All this took me 10 minutes. It`s my kind of fast, healthy, comfort food. No msg!

Monday, November 14, 2011

Somalia Charity Bake Sale


I'm part of a Sociology club at my university and we joined another club to help fund raise for the Somalia Famine. Most of us fasted while other managed a bake sale. My contribution was 3 dozen Somalia-themed cupcakes, in vanilla and chocolate flavors (blue cupcake is just vanilla with blue food coloring) with good-ol' buttercream icing. For the blue tints in the icing, I used a duo-tone swirl technique for the blue swirls and the dollop of icing I sprayed with blue cake graffiti spray by Duff. The stars where homemade by piping out stars with melted white chocolate on parchment paper.
We raised a total of $750 sum over the course of three days for the bake sale.
It was rad!
The Somalia Flag

 
 
With a little of batter left over, I made mini cupcakes! <3

Sunday, November 13, 2011

Autumn Pot Pie


I love pie, either desert or savory, I love them all! I came across a pot pie that used squash as a filling and since I love squash and I love pie, I decided to try it with my own revision of the recipe.
My fillings for the autumn pot pie had kabocha squash, carrots, potatoes, leek, celery and some spices such as nutmeg, cloves and coriander powder. All were simmered with some water in a pot to make something like a stew, then seasoned with salt and pepper.
Of course, you can add whatever you want as the filling but that was what I had and wanted in the pie.
I doubled a basic pie crust recipe, which made approximately 10 pies with some dough left over. I divided the crust into aluminum pot pie pans, filled them up with the filling, covered with a vented pie top and brushed with milk (you can brush with egg white to give it a better shine).
Yum, yum, yum, I'm going to make these again!


Saturday, November 5, 2011

Mommy, I Made Pho


This is the first time EVER that I made pho all by myself, without the help of my mom, who is not back from Vietnam yet. Today is my dad's birthday and his favorite dish is Pho. If you do not know, pho is a Vietnamese noodle dish consisting of rice noodles, spiced beef broth, beef slices, beef meatballs, beef brisket, beef tripe and tendons, accompanied with white onions, basil, mint leaves, bean sprouts, lime, chili peppers, cilantro, green onions, culantro/Eryngium foetidum (ngo gai), hoisin sauce, chili sauce and fish sauce. A lot of ingredients, I know. The pho I made only featured rare beef slices, beef meatballs and beef tendon.
There are many other variations, such as chicken pho or seafood pho but traditionally, it is beef. Sometimes an egg is added for EXTRA protein haha.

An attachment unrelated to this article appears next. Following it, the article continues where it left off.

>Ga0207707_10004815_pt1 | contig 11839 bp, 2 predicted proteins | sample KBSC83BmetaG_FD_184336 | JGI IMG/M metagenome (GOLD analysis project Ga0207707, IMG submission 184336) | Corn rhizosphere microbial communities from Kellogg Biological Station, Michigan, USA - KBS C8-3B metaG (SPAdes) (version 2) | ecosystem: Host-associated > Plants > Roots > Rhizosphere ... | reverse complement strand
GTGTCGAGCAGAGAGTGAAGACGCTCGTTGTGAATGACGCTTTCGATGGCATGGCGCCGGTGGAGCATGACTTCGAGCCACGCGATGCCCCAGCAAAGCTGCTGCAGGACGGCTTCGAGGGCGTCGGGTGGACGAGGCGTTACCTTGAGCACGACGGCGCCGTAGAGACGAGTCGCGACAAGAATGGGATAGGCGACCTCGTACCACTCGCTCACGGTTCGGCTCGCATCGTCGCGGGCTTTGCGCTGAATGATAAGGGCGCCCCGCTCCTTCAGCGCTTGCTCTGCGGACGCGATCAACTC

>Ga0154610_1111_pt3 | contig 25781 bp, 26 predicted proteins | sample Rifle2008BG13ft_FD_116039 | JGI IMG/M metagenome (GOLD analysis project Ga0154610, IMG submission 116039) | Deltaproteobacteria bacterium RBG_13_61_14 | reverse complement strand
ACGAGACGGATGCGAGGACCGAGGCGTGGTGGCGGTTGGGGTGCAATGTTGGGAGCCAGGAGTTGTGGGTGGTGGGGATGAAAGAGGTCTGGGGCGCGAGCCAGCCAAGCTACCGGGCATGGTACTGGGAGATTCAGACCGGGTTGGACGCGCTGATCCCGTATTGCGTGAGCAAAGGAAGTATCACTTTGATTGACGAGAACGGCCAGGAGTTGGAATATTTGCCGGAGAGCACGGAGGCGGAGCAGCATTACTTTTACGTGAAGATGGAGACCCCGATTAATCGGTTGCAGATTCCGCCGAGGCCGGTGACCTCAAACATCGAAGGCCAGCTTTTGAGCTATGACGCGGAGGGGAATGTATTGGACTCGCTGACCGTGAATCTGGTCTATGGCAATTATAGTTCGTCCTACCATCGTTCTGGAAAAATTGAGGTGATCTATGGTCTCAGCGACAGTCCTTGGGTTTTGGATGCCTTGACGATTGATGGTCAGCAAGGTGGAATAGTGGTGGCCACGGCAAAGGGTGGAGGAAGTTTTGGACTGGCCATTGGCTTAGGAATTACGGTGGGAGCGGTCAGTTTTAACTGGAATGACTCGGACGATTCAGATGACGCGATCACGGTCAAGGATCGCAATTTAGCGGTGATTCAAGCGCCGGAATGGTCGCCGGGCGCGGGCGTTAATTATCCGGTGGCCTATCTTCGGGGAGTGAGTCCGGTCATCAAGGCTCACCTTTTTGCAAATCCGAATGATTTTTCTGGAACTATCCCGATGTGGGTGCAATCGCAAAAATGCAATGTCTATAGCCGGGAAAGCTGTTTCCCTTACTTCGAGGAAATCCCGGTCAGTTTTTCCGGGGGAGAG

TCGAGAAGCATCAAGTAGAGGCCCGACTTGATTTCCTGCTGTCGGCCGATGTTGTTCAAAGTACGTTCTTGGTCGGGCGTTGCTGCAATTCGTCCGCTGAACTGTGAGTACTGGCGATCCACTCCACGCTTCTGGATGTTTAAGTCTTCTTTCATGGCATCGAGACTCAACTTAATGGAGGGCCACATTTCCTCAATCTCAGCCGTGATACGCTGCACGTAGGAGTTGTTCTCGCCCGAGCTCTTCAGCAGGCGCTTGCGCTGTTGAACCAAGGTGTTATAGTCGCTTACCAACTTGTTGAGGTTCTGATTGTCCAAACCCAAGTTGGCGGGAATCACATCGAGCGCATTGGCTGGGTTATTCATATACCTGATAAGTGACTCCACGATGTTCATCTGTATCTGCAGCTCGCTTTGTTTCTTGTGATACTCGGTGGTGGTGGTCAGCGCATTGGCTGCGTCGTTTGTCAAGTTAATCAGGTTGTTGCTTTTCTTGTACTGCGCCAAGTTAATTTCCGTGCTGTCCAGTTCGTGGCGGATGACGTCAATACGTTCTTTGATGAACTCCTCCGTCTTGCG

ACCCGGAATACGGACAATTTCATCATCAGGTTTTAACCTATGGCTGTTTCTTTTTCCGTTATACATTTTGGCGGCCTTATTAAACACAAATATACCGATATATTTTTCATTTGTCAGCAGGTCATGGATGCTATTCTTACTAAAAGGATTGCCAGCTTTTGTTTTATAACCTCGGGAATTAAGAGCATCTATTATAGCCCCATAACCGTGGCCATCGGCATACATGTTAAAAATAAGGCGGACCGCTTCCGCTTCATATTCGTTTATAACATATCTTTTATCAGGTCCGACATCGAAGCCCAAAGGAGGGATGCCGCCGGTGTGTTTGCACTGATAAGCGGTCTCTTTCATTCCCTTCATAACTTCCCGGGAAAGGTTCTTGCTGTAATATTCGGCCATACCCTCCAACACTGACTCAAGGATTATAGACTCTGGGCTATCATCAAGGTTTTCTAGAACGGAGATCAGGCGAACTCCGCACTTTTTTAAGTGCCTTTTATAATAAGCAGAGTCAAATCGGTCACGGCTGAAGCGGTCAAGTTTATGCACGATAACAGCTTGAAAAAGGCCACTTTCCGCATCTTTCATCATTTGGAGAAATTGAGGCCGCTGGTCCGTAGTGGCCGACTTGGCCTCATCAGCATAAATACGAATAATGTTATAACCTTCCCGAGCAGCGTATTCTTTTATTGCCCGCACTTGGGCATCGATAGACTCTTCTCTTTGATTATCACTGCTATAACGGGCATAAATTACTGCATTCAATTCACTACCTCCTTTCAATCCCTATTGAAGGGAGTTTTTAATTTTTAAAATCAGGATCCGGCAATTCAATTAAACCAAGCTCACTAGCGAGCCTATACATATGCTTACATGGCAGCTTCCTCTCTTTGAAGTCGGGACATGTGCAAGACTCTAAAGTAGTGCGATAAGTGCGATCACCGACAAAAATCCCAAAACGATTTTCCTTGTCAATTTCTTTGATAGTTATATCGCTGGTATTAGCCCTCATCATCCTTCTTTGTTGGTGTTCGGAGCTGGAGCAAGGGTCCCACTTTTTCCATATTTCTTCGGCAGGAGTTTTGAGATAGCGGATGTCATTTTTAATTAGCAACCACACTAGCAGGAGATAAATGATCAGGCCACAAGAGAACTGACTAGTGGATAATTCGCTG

The most crucial part of a good bowl of pho is the broth. The criteria includes it being clear NOT MURKY, aromatic and full of flavor from hours of simmering beef bones, charred yellow onion, charred ginger and toasted spices such as cardamom, cinnamon sticks, star anise, cloves and coriander seeds. The entire dish took me 3-4 ish hours to prepare...phew.
Also, beef tendons are a bitch to cook. It takes waaaay more than 3-4 hours to get soft all the way through, so I suggest you put it in a slow cooker and cook it over night if you ever want to make pho. PAH.
No, this is not a quick dish.
Why did I want to go through the endeavor to make it from scratch? Because I am passionate about my food and it's my daddy's birthday. It's worth it either way. Plus my brother slurped up his entire bowl of soup, so I know it is good (he never slurps up an entire bowl of broth if it is not good, no matter who makes it).
So, if you want Pho without cooking it, go ahead and go buy a bowl at a Viet restaurant. I assure you they use msg, sweeteners and not a lot of good ol beef bones for the broth. Or, if you want to make it, then go ahead and go buy those pre-packaged pho spices and add it to a pot of ready made beef broth from Campbell. I promise you, it won't be the same.

Broth for two people:

1-2 lbs of beef bones
1 lb of oxtails
half a small cabbage

1 medium yellow onion, unpeeled
1 medium sized knob of ginger, unpeeled

4 sticks of cinnamon
5 anise stars
4 black cardamom bulbs
1 tsp of cloves
1 tsp of coriander seeds

1 tbsp brown sugar
Salt and mushroom granules for taste

In a large pot that can hold up to 6 cups of water, bring the bones with 1 tbsp of salt to a boil and skim off any foam and fat that emerges to the surface. Add in the cabbage once there is no more foam to skim and simmer for 30 minutes.